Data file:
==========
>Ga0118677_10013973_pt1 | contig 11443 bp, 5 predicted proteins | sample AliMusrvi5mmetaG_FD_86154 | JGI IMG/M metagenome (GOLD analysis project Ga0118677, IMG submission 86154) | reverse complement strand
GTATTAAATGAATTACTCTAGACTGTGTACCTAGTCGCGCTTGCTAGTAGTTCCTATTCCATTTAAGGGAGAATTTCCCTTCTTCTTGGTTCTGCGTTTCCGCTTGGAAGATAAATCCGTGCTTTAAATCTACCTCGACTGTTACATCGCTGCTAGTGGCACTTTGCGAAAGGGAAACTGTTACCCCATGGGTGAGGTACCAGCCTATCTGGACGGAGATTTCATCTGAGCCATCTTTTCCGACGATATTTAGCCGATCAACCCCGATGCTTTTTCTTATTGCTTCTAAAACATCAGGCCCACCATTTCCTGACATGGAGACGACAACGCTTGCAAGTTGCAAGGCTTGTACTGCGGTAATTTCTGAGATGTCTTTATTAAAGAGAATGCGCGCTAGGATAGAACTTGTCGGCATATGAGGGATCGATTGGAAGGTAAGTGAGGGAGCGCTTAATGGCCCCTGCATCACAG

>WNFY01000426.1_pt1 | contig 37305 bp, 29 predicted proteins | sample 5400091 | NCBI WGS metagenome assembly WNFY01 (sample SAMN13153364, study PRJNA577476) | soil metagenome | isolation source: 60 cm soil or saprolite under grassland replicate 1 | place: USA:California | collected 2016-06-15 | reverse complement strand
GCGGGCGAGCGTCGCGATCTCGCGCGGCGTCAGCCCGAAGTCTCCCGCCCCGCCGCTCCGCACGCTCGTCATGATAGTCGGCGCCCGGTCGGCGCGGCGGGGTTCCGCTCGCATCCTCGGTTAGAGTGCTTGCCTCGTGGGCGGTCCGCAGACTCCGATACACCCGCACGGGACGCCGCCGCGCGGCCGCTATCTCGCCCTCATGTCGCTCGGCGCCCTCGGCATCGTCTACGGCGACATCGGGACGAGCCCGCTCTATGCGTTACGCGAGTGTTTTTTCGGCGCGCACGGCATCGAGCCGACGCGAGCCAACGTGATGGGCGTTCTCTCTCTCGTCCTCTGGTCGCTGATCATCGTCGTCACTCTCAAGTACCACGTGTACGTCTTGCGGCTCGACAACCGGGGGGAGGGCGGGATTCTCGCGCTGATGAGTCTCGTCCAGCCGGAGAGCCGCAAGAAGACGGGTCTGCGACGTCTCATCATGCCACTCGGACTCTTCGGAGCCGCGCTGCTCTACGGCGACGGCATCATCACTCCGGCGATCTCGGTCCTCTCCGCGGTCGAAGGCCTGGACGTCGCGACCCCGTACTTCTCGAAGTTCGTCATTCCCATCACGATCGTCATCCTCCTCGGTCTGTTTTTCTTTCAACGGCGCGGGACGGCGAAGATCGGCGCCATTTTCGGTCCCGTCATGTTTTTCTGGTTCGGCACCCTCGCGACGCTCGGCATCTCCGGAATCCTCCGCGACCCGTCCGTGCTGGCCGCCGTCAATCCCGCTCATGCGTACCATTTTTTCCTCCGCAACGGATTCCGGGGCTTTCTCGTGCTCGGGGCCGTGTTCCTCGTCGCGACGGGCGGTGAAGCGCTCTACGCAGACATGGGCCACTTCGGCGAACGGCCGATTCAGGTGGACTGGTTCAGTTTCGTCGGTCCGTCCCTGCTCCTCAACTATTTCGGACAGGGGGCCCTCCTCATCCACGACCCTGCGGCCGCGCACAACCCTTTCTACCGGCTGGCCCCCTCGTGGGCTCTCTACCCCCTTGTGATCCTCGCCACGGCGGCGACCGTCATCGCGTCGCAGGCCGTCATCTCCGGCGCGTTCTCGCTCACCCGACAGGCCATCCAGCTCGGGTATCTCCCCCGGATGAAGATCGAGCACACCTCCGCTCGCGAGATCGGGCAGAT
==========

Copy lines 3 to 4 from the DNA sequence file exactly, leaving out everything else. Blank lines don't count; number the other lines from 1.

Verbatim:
>WNFY01000426.1_pt1 | contig 37305 bp, 29 predicted proteins | sample 5400091 | NCBI WGS metagenome assembly WNFY01 (sample SAMN13153364, study PRJNA577476) | soil metagenome | isolation source: 60 cm soil or saprolite under grassland replicate 1 | place: USA:California | collected 2016-06-15 | reverse complement strand
GCGGGCGAGCGTCGCGATCTCGCGCGGCGTCAGCCCGAAGTCTCCCGCCCCGCCGCTCCGCACGCTCGTCATGATAGTCGGCGCCCGGTCGGCGCGGCGGGGTTCCGCTCGCATCCTCGGTTAGAGTGCTTGCCTCGTGGGCGGTCCGCAGACTCCGATACACCCGCACGGGACGCCGCCGCGCGGCCGCTATCTCGCCCTCATGTCGCTCGGCGCCCTCGGCATCGTCTACGGCGACATCGGGACGAGCCCGCTCTATGCGTTACGCGAGTGTTTTTTCGGCGCGCACGGCATCGAGCCGACGCGAGCCAACGTGATGGGCGTTCTCTCTCTCGTCCTCTGGTCGCTGATCATCGTCGTCACTCTCAAGTACCACGTGTACGTCTTGCGGCTCGACAACCGGGGGGAGGGCGGGATTCTCGCGCTGATGAGTCTCGTCCAGCCGGAGAGCCGCAAGAAGACGGGTCTGCGACGTCTCATCATGCCACTCGGACTCTTCGGAGCCGCGCTGCTCTACGGCGACGGCATCATCACTCCGGCGATCTCGGTCCTCTCCGCGGTCGAAGGCCTGGACGTCGCGACCCCGTACTTCTCGAAGTTCGTCATTCCCATCACGATCGTCATCCTCCTCGGTCTGTTTTTCTTTCAACGGCGCGGGACGGCGAAGATCGGCGCCATTTTCGGTCCCGTCATGTTTTTCTGGTTCGGCACCCTCGCGACGCTCGGCATCTCCGGAATCCTCCGCGACCCGTCCGTGCTGGCCGCCGTCAATCCCGCTCATGCGTACCATTTTTTCCTCCGCAACGGATTCCGGGGCTTTCTCGTGCTCGGGGCCGTGTTCCTCGTCGCGACGGGCGGTGAAGCGCTCTACGCAGACATGGGCCACTTCGGCGAACGGCCGATTCAGGTGGACTGGTTCAGTTTCGTCGGTCCGTCCCTGCTCCTCAACTATTTCGGACAGGGGGCCCTCCTCATCCACGACCCTGCGGCCGCGCACAACCCTTTCTACCGGCTGGCCCCCTCGTGGGCTCTCTACCCCCTTGTGATCCTCGCCACGGCGGCGACCGTCATCGCGTCGCAGGCCGTCATCTCCGGCGCGTTCTCGCTCACCCGACAGGCCATCCAGCTCGGGTATCTCCCCCGGATGAAGATCGAGCACACCTCCGCTCGCGAGATCGGGCAGAT